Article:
Since moving to the perimeter, Kyle Singler has not looked himself this season.

In the Blue Devils' major games so far, his numbers don't lie. 5-for-16, 13 points against Arizona State. 2-for-12, six points against Connecticut. 3-for-8, nine points against Gonzaga. The junior, widely considered Duke's best player, hasn't really shown the dominant play expected of him.

That changed Sunday night. While Singler was not the leading scorer in the game (that honor would go to Nolan Smith and Jon Scheyer), he was its best player. Singler tallied 16 points and eight rebounds, but perhaps more importantly played stellar interior defense, helping to limit Trevor Booker, David Potter and Jerai Grant to just 25 total points.

"I thought Kyle's look tonight was the best one he's had all year," head coach Mike Krzyzewski said. "I think he's played really well, but tonight he really looked strong."

Singler, like the Duke team as a whole, started slow in the game but began to make his presence felt as the first half drew to a close.

At the 5:32 mark, Jerai Grant backed in on the much smaller Singler, who planted his feet and took the charge. Then, after Singler missed a jumper, Trevor Booker took the ball down the court and went up for a layup.

Singler leaped behind him and blocked the shot, then turned to Booker and started jawing at him. Booker incredulously smiled at Singler, who, it became clear, was not joking around.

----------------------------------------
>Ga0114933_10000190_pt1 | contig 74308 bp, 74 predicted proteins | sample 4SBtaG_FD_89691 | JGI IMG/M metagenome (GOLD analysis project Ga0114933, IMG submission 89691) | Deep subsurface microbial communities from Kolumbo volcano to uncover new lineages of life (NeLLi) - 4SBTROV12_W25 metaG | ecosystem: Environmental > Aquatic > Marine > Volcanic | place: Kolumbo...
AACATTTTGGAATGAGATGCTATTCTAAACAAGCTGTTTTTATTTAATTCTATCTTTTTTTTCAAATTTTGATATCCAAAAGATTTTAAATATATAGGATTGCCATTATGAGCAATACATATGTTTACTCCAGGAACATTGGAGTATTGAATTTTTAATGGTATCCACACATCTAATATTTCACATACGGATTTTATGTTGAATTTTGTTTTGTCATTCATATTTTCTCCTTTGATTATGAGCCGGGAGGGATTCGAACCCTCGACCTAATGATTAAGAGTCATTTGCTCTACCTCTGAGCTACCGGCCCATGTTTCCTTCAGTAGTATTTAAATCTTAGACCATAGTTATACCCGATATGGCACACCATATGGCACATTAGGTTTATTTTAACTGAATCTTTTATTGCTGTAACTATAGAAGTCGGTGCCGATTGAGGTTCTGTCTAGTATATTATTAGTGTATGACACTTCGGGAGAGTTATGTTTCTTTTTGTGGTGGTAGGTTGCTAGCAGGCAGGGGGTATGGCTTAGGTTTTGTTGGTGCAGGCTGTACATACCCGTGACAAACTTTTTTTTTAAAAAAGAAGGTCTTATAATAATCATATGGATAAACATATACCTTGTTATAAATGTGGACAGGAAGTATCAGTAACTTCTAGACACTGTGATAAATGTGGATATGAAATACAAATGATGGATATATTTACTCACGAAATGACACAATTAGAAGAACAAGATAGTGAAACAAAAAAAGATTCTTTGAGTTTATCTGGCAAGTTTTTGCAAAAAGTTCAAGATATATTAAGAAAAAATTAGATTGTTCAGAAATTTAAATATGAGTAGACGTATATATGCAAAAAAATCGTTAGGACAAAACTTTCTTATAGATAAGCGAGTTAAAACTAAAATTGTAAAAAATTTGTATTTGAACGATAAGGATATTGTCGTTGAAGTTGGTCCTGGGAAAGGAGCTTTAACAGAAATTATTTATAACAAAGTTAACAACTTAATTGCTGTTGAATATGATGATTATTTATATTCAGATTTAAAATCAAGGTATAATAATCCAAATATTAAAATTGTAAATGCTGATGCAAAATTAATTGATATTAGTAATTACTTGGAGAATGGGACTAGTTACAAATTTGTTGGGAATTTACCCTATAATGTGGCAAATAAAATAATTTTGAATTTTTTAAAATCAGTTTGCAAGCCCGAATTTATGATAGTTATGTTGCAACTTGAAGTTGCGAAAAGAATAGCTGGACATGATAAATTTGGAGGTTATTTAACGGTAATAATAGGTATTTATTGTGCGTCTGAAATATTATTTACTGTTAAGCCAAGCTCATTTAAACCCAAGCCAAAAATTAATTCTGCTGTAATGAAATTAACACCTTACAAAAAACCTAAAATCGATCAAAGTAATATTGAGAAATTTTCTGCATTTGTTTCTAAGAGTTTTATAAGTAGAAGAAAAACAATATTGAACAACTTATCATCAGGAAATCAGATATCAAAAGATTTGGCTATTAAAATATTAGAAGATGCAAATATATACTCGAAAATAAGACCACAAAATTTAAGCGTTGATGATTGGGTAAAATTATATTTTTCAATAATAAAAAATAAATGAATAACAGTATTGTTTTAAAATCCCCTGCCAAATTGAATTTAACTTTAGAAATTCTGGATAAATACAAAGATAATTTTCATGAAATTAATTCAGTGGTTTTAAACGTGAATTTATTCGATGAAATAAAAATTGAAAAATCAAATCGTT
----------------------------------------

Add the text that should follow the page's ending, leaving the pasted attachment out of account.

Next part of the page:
"I don't really know what I said," Singler told reporters after the game. "It was all just in the heat of the moment."

Booker, to his credit, refused to be the weaker man after the exchange. He bragged after the game that he, "still got him on SportsCenter [with a dunk last year], so it's all cool."

Singler would follow the block with a 3-pointer from the left wing that sent Cameron into a tizzy. Smith clanged a 3 of his own on the next trip, but Singler, who had three offensive boards on the night, was there to grab the miss and put it up for the easy lay-in. He was a large reason why the Blue Devils went into the locker room with an 18-point lead.

Clemson came out in the second half hot. The Tigers managed to score 11 straight, cutting the Duke lead to seven and quieting what had been a very lively Cameron crowd.

But the team, led by Singler, stayed focused and stopped the run before it cut the game too close. Thomas said that the run a couple of years ago would have made sure the end of the game "would have been much closer." It's a testament to the maturity of the Blue Devils that Clemson never cut the lead more than that.

"It's a good sign that when they made that run we kinda bounced back," said Singler.

Fittingly, it was Singler that hit the last shot of the game, a jumper in the paint which put the Blue Devils up 19 and sealed the victory which erased the demons of last year's game-- and a victory made possible by inspired play from Singler.